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Breach of Contract: Specific Performance Versus Damages

When a breach of contract occurs, the general rule is that, in certain cases, the remedy is either a suit for damages or a suit for specific performance of the contract. Magruder v. Pauley, 411 S.W.3d 323, 331 (Mo. Ct. App. 2013). The suit for damages would provide the non-breaching party with money, whereas the suit for specific performance would compel the breaching party to honor its obligation. To give an example, assume the seller in a contract for the sale of a car breaches the agreement. The purchaser could either sue for money damages equal to the value of the car or for specific performance to compel the seller to transfer title, ownership and possession of the car.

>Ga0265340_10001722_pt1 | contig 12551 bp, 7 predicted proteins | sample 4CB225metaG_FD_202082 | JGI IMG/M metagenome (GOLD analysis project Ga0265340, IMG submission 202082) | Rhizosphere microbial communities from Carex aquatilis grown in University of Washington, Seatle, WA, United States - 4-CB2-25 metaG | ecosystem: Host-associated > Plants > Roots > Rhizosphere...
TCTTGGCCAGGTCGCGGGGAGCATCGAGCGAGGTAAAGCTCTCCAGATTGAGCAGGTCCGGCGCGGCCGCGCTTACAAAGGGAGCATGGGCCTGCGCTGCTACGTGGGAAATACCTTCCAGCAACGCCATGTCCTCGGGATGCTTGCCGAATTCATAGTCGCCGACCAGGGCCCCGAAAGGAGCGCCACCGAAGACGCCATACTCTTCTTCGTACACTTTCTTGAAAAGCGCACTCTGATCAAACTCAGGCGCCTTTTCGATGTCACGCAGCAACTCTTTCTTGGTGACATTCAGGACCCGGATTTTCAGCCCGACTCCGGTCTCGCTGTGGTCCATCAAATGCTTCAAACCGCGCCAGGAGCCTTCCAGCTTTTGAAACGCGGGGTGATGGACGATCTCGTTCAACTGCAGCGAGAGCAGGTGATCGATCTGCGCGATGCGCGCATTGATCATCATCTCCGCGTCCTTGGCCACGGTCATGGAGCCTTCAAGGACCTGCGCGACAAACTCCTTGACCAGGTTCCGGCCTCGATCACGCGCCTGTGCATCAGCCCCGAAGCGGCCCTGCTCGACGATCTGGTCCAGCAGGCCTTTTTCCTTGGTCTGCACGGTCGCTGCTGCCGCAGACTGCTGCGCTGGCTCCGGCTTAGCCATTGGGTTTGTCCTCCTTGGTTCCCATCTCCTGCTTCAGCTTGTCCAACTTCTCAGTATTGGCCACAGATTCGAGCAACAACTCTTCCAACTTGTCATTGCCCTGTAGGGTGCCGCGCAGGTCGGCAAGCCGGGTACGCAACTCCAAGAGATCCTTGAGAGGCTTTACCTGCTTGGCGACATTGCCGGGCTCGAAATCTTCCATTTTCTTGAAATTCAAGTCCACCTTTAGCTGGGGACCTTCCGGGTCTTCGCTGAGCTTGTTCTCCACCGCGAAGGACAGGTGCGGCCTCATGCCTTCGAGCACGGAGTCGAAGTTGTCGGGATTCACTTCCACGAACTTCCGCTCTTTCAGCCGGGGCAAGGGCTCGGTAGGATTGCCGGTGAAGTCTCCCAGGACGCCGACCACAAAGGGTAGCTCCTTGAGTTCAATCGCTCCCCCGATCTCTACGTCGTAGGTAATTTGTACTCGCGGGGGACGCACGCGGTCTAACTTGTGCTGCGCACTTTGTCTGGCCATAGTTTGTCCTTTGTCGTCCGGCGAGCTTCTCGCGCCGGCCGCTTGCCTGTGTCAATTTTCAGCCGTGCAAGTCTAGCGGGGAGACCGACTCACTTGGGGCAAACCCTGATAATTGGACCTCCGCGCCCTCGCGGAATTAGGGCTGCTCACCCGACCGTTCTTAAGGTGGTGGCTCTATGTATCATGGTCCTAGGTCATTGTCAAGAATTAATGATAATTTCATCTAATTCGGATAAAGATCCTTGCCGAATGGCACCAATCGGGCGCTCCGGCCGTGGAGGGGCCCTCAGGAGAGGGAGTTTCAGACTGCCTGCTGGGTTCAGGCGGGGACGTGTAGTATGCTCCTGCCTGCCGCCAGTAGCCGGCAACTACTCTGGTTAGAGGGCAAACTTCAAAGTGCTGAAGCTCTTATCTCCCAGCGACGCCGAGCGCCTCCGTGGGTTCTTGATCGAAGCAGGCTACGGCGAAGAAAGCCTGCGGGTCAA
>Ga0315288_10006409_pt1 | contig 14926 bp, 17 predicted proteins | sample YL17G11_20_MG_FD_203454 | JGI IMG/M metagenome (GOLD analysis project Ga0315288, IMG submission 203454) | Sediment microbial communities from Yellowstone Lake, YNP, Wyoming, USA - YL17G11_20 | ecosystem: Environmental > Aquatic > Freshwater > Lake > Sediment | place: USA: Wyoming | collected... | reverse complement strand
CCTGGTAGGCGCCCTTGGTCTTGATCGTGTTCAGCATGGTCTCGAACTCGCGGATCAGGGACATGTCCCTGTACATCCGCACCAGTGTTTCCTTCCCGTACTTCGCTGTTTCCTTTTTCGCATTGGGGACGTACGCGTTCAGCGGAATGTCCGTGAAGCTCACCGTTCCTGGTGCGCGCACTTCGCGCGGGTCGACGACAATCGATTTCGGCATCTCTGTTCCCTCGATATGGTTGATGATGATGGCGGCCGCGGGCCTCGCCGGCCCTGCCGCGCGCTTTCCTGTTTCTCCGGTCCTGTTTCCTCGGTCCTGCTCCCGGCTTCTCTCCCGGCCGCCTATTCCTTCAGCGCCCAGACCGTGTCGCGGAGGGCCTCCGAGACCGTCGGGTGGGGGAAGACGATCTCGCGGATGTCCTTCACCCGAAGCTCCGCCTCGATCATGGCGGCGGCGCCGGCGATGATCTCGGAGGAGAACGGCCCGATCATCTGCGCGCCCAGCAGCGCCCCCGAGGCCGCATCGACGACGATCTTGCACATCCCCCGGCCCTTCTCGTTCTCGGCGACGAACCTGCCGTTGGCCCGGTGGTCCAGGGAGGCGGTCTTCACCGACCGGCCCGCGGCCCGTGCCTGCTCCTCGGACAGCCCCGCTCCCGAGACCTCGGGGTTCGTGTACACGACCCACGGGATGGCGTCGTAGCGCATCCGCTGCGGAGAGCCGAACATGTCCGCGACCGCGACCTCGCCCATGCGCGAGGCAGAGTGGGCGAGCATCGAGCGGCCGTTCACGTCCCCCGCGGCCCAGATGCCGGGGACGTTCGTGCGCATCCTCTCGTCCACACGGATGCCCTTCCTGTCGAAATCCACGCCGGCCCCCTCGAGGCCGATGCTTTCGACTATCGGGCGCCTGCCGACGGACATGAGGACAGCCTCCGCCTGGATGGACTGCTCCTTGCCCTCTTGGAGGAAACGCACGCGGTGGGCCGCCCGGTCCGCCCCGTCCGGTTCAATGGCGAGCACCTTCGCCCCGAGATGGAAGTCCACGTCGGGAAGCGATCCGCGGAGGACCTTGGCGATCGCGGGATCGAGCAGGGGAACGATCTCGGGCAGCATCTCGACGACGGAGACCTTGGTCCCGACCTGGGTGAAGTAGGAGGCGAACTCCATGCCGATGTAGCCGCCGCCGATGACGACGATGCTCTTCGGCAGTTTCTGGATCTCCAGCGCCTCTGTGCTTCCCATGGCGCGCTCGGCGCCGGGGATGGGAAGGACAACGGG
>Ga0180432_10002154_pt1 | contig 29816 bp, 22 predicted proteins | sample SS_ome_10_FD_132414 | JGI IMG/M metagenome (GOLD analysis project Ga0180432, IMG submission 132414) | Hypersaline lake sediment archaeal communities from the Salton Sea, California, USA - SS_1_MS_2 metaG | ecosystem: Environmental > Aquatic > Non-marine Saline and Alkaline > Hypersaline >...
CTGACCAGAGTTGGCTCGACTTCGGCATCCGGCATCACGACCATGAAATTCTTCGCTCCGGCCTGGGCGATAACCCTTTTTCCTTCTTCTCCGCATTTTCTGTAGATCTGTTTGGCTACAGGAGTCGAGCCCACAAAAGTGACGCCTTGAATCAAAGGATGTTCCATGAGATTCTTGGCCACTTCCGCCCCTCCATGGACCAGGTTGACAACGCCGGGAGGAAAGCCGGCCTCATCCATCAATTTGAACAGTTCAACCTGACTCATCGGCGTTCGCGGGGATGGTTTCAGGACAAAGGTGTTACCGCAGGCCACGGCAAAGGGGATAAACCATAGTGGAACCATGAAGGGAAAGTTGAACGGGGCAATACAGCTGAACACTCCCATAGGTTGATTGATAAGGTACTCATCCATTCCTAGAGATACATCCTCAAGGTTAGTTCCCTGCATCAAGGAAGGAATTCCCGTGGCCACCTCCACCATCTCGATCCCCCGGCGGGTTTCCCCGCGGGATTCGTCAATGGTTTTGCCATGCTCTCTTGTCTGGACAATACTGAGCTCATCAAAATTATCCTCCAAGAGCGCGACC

Importantly, suits for equity, such as a claim for specific performance, only exists when money damages would be insufficient. Powell v. Kennedy, 463 S.W.2d 802, 806-07 (Mo. 1971) (“No question can exist as to the right to sue in equity for the specific performance to deliver shares of stock whenever it is shown that the shares contracted for have no market value, or are difficult to obtain elsewhere, or there is some reasonable cause for the delivery of the particular shares arising out of the relation they bear to the control of the corporation. In all such cases the action for damages at law is wholly inadequate, and complete relief can only be had in equity”).

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